But the most important thing is balance and making sure to not get in the way of the valve and slide movement.
Of course the most noticeable difference is that the instrument appears to be “on its side” as if you were eating a sandwich, rather than the more vertical nature of a piston trumpet.
As previously alluded to, rotary valve trumpets have been much more commonly used in Europe, especially in Germany and Austria.
But many American orchestras desire to more authentically recreate the sounds of 19th century Western music by composers like Brahms, Bruckner and Strauss.
One of the advantages of using rotary trumpets in this repertoire is that it can blend better with the woodwind and string sections due to its darker timbre, but also be able to stand out and play louder during forte passages that feature the brass.
While most jazz musicians have been accustomed to playing on piston valve trumpets, there has been some emerging interest in the jazz world for the rotary valve trumpet. The darker timbre and smaller valve movements have been the interest of many who try out the horns.
Because the rotary trumpet originated and is popularized in Germany and Austria, most trumpet manufacturers reside there. It is not impossible to acquire one of these instruments in the United States, but you’ll have to pay import duties between 0-6%, and you have the currency conversion factor to think about as well.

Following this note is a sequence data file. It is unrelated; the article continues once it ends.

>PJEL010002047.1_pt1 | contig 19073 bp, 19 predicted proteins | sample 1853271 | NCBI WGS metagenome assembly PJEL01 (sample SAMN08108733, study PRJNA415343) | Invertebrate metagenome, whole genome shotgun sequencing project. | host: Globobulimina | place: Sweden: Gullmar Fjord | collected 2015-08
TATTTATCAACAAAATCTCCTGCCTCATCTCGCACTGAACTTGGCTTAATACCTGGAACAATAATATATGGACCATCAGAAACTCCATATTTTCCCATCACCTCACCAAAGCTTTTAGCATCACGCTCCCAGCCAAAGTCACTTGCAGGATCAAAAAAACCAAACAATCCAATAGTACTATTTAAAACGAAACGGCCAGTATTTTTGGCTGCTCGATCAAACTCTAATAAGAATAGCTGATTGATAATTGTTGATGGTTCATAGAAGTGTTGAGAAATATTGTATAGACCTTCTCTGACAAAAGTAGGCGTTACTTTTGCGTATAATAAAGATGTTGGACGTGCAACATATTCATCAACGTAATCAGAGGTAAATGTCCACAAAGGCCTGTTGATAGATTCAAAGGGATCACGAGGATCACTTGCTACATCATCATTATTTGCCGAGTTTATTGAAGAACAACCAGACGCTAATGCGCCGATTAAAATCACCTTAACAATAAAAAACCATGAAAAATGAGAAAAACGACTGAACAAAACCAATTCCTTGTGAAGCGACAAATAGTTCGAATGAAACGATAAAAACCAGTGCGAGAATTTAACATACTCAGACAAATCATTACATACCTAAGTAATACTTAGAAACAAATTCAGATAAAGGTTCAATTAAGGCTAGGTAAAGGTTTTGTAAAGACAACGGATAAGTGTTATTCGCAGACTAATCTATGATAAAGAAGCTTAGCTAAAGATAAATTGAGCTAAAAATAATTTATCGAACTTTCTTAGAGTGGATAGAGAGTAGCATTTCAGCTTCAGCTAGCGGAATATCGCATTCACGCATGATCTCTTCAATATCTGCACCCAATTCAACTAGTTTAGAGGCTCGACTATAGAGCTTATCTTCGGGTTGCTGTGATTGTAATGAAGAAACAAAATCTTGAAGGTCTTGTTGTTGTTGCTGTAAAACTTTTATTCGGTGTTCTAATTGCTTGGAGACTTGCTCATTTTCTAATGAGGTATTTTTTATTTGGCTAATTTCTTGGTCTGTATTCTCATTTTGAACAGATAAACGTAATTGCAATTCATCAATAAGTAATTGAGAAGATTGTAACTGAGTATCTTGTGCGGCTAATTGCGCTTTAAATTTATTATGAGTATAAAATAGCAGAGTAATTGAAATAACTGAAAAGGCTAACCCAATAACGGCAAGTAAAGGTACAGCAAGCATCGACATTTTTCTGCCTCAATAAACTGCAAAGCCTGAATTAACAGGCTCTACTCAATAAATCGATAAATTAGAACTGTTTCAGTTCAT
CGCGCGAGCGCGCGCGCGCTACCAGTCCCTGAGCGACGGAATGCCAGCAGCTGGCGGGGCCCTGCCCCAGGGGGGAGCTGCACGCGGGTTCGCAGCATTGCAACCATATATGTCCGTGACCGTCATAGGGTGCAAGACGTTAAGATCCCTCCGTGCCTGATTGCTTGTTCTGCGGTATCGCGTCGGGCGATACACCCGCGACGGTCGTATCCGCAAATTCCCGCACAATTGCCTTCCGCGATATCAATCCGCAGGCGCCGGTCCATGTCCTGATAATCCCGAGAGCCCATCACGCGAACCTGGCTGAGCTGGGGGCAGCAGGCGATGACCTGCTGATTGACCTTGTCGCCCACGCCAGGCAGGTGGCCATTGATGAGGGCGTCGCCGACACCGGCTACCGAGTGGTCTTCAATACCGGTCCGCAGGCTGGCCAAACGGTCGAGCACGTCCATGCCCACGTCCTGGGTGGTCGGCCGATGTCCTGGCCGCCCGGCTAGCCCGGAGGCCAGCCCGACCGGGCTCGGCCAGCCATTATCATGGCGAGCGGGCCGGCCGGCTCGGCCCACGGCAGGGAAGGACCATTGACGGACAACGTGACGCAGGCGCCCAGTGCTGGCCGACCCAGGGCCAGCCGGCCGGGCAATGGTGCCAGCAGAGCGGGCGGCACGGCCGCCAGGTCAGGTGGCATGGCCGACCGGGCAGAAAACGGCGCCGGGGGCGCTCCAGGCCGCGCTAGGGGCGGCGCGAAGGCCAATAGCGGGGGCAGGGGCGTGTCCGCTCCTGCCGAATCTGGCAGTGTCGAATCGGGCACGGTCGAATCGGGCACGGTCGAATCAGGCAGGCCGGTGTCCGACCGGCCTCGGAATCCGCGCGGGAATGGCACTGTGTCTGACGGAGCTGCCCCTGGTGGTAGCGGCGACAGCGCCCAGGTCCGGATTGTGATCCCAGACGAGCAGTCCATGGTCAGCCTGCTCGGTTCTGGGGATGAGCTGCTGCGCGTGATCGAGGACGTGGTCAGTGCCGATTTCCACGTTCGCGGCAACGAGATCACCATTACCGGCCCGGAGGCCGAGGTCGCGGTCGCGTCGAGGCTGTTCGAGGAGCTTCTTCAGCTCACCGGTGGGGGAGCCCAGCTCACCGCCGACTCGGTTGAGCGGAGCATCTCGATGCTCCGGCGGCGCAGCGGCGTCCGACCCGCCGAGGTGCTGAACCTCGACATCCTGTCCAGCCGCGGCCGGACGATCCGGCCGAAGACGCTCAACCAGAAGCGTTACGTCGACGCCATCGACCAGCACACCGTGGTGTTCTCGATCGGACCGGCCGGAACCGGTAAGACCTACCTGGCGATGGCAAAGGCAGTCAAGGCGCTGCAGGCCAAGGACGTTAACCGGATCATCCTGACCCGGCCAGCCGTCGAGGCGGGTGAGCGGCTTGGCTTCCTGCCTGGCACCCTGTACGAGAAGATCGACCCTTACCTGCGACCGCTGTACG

Perhaps the most famous brand early on was Josef Monke rotary trumpets. A cursory glance at any of the major European orchestras will show you that there is no single dominating make of instrument.
Brands like Lechner, Schagerl, and Thein are all popular choices that are used in orchestras today.
A couple of criticisms exist of rotary valve trumpets, namely that the quality of the builds are not consistent. Several major orchestras have purchased full sets of rotary trumpets only to find that the workmanship was less than stellar in some regards. This has most likely improved over time, especially with the emergence of brands like Schagerl.
Additionally, one may argue that due to the proliferation of piston valve trumpets, most of the innovation and research has been spent on perfecting the piston rather than the rotor. But again, as the rotary valve trumpet is seeing somewhat of a reemergence in professional orchestras around the world, so too has the quality and development improved.
Rotary valves typically take additional maintenance than we need to do with piston trumpet valves.
To oil the valve, star by unscrewing the spindle (the circular cover), and apply a drop of oil on the top of the post (the knob that sticks up in the center of the valve). Replace the cover and repeat with each of the rotary valves.
In addition, you’ll want to place another drop of oil in the little space between the post and the top of the valve. This oil is what will work its way down into the valve.
For both of these steps, you’ll want to use a thinner rotary valve oil (i.e. a lower viscosity). Hetman has a whole line of lubrication products designed for different applications. In this case, you’d probably want to use a #11 which is their light rotor lubricant.
Next, you’ll want to use a heavier oil to apply to the ball joints of the rotor. Lucky for us, Hetman has another grade specifically for this purpose, their #15 which is a ball joint lubricant.
We can also use it to apply a bit to the springs that surround the valve levers. This will help quiet any additional noise from the valve movement.
Once you’ve finished application of the lubricants, you can work the oil in by pumping the valves up and down a few times.
While you may be used to oiling every few days on a piston trumpet, it’s recommended that you oil the rotary valves every time you play the instrument.